In order to find the inverse matrix that will be used to compensate for cross talks due to extraneous loads, the sensors response to those individual extraneous loads must be determined. For example, let’s say we have a six-axis sensor with 5 lb capacities for the force channels, and 10 in.lb capacities for the moment channels. It has been calibrated by applying those loads, one at a time, and monitoring the individual sensor channels. The following data has been collected:

By dividing the channel output due to an extraneous load, by the full-scale output for that same channel, the sensors cross talk performance can be seen.


Here, the minimum cross talk is only 0.03% of the full-scale load when an Mz load is applied to the My channel. If all the values were this good, no correction would be necessary. However, the maximum is over 6%, and the average cross talk for this sensor is around 2%. Computed cross talk compensation will definitely improve the accuracy of the data obtained from this sensor. The data matrix, referred to as ‘K’ in Appendix A, is constructed by taking the cross-talk data and dividing it by the applied load, to get the transfer function for that load / channel combination.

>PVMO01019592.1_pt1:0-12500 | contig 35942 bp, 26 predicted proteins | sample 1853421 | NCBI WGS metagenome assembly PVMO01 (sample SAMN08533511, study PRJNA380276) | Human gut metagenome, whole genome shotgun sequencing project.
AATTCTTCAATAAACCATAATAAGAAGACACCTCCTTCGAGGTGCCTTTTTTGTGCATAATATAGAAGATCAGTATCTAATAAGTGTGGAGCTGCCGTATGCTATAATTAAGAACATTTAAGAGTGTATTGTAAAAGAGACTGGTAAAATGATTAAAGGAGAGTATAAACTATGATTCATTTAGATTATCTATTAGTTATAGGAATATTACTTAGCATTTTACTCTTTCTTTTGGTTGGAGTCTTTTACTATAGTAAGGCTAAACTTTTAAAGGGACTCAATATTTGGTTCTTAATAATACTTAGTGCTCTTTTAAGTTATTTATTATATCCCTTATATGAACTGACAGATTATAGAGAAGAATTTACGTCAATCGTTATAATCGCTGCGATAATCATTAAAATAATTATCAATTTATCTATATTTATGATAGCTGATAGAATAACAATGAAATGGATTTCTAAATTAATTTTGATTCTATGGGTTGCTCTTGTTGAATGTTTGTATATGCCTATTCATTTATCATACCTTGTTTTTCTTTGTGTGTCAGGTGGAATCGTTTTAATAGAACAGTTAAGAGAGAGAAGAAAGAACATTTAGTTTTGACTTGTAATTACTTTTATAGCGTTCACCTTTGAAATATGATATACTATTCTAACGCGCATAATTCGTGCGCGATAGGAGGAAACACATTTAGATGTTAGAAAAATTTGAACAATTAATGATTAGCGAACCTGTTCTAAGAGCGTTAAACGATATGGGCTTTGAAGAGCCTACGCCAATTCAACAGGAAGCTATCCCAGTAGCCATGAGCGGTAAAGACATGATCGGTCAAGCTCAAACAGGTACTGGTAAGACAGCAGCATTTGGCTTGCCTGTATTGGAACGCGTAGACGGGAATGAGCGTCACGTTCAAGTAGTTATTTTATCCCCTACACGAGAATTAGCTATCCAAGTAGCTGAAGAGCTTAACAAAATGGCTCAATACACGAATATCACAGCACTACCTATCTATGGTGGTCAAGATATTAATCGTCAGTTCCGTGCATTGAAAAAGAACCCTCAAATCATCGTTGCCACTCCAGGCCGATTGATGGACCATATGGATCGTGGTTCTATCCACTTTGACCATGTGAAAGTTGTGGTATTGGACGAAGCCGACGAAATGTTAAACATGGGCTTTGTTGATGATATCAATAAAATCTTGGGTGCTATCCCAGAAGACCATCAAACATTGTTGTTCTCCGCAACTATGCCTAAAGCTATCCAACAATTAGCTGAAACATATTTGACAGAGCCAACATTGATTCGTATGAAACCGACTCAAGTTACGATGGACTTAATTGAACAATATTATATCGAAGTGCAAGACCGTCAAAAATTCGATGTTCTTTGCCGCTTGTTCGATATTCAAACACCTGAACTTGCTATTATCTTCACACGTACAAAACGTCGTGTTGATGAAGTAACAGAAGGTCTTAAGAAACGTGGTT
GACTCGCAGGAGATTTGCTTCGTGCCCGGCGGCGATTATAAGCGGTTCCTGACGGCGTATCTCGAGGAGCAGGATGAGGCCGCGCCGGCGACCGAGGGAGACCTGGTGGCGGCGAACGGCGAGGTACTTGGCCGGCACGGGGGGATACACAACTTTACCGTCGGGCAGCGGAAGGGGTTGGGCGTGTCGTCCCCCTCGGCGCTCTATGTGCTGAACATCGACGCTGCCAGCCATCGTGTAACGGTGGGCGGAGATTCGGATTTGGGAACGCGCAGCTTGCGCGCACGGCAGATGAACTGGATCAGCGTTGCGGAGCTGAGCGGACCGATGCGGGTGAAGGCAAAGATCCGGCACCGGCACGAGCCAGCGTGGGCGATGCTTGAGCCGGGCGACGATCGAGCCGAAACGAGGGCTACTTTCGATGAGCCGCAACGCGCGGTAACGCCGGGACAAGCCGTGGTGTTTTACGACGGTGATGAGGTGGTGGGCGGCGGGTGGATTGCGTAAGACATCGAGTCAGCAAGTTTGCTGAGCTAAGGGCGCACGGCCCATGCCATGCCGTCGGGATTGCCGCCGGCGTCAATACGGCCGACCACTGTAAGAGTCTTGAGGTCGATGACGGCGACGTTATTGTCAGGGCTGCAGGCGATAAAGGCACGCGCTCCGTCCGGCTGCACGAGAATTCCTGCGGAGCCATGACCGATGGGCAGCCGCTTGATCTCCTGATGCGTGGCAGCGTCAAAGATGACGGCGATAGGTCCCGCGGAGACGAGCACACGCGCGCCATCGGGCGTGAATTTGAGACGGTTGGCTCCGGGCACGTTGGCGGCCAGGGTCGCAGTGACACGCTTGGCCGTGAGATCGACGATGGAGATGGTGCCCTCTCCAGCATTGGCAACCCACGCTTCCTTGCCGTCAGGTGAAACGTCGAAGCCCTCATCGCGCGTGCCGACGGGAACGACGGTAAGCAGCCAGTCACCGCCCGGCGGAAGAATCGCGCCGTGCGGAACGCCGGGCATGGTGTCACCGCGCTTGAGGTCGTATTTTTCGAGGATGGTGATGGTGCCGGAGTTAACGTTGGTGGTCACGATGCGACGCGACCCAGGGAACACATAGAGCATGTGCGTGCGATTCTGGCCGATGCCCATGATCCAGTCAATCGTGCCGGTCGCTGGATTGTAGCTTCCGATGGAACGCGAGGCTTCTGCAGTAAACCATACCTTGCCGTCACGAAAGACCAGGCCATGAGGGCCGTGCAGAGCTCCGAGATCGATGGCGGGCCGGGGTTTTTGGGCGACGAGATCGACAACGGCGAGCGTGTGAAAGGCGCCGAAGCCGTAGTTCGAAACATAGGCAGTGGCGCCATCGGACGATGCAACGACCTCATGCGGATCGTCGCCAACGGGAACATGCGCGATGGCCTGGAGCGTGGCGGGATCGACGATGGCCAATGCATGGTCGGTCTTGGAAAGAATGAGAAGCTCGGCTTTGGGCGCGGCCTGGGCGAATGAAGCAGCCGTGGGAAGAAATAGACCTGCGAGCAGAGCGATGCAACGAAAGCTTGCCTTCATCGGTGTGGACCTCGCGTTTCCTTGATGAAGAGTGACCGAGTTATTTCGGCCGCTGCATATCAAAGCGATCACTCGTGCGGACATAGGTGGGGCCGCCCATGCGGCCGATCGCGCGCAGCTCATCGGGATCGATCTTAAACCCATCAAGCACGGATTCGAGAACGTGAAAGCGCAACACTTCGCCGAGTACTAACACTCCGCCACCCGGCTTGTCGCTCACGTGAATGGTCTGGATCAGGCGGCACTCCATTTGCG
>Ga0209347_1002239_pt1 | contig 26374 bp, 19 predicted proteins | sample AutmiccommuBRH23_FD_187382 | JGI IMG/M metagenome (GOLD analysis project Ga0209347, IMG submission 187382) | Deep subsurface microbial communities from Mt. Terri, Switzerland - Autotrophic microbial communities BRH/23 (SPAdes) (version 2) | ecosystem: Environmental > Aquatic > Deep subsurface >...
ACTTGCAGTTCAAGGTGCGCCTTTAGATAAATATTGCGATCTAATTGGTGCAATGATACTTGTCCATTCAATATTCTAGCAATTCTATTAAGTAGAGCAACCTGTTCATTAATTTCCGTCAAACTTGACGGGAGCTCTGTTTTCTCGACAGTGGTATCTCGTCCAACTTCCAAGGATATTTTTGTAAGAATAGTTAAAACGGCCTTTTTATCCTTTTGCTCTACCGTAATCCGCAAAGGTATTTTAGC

Using a computer program such as Excel, the inverse of this matrix is easily calculated using built in functions, and is shown below:

An interesting thing about matrices and their inverses is that when they are multiplied together, either as K·K-1 or as K-1·K, the result is what is called an identity matrix, that is, a matrix with 1’s along its diagonal, and 0’s in all the other locations, like this

Performing this operation is often done to verify the inverse matrix was correctly derived.